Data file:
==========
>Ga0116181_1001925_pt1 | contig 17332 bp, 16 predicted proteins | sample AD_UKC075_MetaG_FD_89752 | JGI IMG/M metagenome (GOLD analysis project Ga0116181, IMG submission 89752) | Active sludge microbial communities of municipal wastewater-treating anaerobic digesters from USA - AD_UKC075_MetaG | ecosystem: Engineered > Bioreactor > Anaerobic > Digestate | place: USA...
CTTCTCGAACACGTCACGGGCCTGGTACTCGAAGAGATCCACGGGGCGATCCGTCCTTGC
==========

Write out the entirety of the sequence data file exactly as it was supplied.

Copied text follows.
>Ga0116181_1001925_pt1 | contig 17332 bp, 16 predicted proteins | sample AD_UKC075_MetaG_FD_89752 | JGI IMG/M metagenome (GOLD analysis project Ga0116181, IMG submission 89752) | Active sludge microbial communities of municipal wastewater-treating anaerobic digesters from USA - AD_UKC075_MetaG | ecosystem: Engineered > Bioreactor > Anaerobic > Digestate | place: USA...
CTTCTCGAACACGTCACGGGCCTGGTACTCGAAGAGATCCACGGGGCGATCCGTCCTTGC